The Standard in King’s Cross – one of London’s most anticipated new luxury hotels – finally opened in July. Diagonally opposite the far more attractive St Pancras and Great Northern Hotels, this former Camden Council sticklebrick has recovered from its leaks and has a new lease of life. At the time of writing only the ground floor restaurant Isla and Double Standard bar are open. The top floor will house a restaurant by Bristol’s Peter Sanchez-Iglesias in due course, and will be accessible by its own lift.
In the week running up to its grand opening the hotel was only open to bloggers, industry folk and the like. This ploy to get the Instagram stories flowing ahead of time clearly worked as the restaurant was heaving on its first Saturday when I visited. Anticipating such a flurry of excitement I both called and emailed in the week before to ask if it was possible to reserve a table. I got a flat no from a man called Francisco. At least for the foreseeable future, he said, Isla is only open for walk-ins. OK, so this is like Dishoom, Gloria or Pastaio. I hate not being able to book but queuing is no major drama when there are plenty of contingency options in King’s Cross now (a sentence you wouldn’t think was possible just 15 years ago).
[The Standard] honours the past whilst being very now
On arrival I asked for a table. “Oh, sorry sir, we’re fully booked tonight.” Now hang on just one cotton-picking minute, I thought: you said it wasn’t possible to book. How come there are reserved signs on the tables and your little iPad thingy shows a floor diagram with both vacant and booked tables? (In another life I could’ve been a detective). “You can always eat in the Double Standard bar instead.” Wrong answer. “I don’t want a bar snack,” I said with disappointed puppy dog eyes. “I came for the restaurant.” “Not to worry sir, just wait in the bar and we’ll get you a table, if you don’t mind waiting for a little bit.”
It seems there are two classes of customer: those with special privileges who can indeed book a table, and the rest of us. As an anonymous consumer journalist (if you can pardon such a conceited description), this is what we uncover. Double standards indeed.
The bar and restaurant have a small al fresco area at the back of the hotel and there I sat with a serviceable Negroni (having thrown two of its superfluous ice cubes into a flower pot). I admired the ‘view’ – the back of a primary school – whilst feeling slightly uncomfortable under the glare of security guards on each corner (presumably there to dissuade approaches by members of the local ‘medicinal community’). A troubling thought then occurred: ‘hang on, they’ve said they’ll let me know when a table frees up, but don’t know where I am sitting, haven’t written down my (assumed) name and the waiter on the outside terrace doesn’t know me from Adam.’ At least Dishoom has a system. After 15 minutes my worst fears were beginning to be realised. I had to go back into the restaurant and remind them of my existence. For all their headsets and iPads the staff might as well be communicating by carrier pigeon.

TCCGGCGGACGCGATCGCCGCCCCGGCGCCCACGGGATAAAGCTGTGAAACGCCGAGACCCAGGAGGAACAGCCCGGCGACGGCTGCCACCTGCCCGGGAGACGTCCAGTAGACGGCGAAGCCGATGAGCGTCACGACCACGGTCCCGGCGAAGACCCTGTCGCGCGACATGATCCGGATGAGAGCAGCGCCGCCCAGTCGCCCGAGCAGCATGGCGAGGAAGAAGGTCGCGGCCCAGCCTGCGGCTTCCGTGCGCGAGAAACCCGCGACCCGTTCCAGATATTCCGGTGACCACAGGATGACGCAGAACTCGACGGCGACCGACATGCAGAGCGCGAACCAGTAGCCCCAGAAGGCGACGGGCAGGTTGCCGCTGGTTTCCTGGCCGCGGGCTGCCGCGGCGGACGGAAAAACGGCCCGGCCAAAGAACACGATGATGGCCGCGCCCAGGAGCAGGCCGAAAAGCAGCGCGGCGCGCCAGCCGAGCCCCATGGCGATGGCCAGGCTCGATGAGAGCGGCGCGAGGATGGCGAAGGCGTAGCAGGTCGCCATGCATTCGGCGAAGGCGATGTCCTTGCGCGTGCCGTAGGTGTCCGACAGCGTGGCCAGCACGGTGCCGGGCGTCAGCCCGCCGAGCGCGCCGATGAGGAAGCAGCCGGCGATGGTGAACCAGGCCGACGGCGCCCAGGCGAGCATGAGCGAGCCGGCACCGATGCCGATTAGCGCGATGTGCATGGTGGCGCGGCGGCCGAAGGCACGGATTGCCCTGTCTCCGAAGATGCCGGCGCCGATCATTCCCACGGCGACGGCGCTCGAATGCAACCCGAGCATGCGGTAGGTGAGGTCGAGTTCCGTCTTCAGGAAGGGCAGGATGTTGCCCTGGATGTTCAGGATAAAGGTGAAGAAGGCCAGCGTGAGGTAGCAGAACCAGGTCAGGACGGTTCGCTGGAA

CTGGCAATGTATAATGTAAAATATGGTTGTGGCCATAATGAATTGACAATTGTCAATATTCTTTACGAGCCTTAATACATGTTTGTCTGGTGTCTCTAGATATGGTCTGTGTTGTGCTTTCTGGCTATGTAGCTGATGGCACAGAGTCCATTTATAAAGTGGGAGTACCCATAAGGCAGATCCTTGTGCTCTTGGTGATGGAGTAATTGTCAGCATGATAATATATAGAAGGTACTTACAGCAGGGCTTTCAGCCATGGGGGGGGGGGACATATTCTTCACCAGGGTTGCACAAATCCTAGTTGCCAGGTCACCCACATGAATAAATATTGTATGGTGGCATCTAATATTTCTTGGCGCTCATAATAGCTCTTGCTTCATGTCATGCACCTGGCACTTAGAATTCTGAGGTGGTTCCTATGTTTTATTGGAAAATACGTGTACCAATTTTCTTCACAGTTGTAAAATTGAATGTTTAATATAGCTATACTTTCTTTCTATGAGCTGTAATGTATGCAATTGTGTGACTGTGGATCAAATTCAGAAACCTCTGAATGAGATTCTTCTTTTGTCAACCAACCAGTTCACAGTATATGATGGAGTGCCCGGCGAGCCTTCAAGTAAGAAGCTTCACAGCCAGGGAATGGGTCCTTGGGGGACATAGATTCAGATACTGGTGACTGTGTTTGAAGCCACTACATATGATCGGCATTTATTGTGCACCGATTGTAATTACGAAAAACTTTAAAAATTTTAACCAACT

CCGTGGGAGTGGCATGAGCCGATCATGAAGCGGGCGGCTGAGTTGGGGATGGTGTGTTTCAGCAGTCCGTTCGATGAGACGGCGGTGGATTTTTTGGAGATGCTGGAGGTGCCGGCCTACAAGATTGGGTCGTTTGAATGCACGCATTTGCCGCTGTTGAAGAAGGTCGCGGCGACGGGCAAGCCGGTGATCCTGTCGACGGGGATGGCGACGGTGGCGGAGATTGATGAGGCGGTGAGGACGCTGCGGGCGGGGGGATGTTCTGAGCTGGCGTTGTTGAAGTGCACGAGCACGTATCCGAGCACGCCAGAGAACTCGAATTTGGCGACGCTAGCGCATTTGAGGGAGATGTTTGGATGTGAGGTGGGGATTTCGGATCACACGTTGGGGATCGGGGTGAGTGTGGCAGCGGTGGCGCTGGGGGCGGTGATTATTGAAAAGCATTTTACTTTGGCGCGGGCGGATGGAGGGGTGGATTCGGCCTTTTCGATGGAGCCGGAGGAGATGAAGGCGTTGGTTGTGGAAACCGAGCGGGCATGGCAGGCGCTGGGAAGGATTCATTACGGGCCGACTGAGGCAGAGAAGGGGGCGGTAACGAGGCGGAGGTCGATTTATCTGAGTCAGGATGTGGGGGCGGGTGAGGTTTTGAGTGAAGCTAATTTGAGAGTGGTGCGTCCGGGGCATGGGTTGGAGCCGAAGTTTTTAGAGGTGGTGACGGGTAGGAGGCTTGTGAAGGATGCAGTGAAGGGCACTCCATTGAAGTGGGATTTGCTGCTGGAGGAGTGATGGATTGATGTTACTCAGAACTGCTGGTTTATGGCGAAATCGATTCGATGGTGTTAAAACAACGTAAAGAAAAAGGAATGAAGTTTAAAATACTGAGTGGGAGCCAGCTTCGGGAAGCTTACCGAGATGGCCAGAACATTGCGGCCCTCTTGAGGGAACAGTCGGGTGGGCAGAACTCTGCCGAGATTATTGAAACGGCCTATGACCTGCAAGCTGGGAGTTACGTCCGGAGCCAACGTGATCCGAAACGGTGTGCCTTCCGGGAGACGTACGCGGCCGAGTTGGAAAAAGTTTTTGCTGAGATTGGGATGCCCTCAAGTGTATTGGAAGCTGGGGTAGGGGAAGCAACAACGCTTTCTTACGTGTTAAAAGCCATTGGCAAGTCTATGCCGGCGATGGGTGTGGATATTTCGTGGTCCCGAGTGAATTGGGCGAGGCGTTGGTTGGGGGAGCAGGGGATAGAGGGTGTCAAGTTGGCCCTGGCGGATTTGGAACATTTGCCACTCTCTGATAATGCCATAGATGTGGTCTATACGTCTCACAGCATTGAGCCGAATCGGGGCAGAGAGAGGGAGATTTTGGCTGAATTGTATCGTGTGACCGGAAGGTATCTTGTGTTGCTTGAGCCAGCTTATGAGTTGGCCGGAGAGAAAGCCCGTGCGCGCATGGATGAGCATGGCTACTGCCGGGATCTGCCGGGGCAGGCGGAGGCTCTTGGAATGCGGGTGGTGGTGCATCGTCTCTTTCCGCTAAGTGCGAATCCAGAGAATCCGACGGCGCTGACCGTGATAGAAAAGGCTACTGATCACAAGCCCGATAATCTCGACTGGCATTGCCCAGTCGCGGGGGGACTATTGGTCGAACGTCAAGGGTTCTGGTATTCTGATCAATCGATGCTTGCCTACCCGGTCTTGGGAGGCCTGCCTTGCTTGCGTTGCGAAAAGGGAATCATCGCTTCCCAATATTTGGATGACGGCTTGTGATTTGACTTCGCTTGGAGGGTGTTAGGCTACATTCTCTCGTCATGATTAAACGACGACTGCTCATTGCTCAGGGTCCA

Calming down from my internalized rage, I did at least take a few moments to take in the surroundings. I’m actually impressed by the interior design of the hotel. I remember the Camden Council’s old library on the ground floor – indeed borrowed books from it! – and the bar area plays homage to that, with bookshelves, armchairs, plenty of internal foliage and a DJ booth. It has a touch of Spiritland about it whilst the tiny mosaic tiles around the bar are reminiscent of a 1970s swimming pool. It honours the past whilst being very now.
I had high hopes for Adam Rawson’s cuisine, a graduate of Nuno Mendes’ Chiltern Firehouse. To be fair, most of the food, with one shameful exception, was OK. The duck rillettes (£5) were standard issue and pleasant enough though there wasn’t enough of the crispy bread to accompany the rillettes. The sea bass ceviche (£13) – clearly channelling Rawson’s stint at Peruvian restaurant Pachamama – was so sharp and acidic it could take the enamel off a bath. The iberico pork with chimichurri and the ubiquitous daikon (that panacea for all our ills) was actually quite delicious, though pricey at £21 for a relatively small portion.
Isla isn’t somewhere you want to linger
But in the month I’ve had to reflect on the meal I still don’t know what the hell they were thinking with the dessert, let alone the waiter’s defence of it. I’m a sucker for a tarte tatin and so when I saw this on the menu – a fig one, no less – I had to go for it. (Besides, the sea buckthorn sorbet just wasn’t doing it for me). “Excellent choice sir,” the waiter patronised me. Also the most expensive dessert, at £8.50, which partly explains the faux enthusiasm. Imagine then my crushing disappointment when I was served with a bowl of soggy figs, ice cream and a sprinkling of speculoos as if someone had driven over a packet of Hobnobs in a Renault Clio and added them as an afterthought. There was no ‘tarte’ to speak of. Just a lazy assemblage of figs, ice cream and crunchy bits. It’s a strong candidate for worst dish of the year.
And the service also needs a kick up the derriere. Aside from the aforementioned no-booking fiasco, the wine order had to be chased twice and side orders (leaves drowned in shiso vinegar) were forgotten.
Isla isn’t somewhere you want to linger (though if you like loud, brash restaurants with only passable food in a former condemned council office, knock yourself out). You might have a better time but I regretted leaving the restaurant £90 worse off than when I entered it.
I just hope the top floor restaurant opening this autumn is a vast improvement. I hate to say it but unless they pull their socks up The Standard will remain a blot on the King’s Cross landscape, both architecturally and gastronomically.
10 Argyle Street
by J A Smith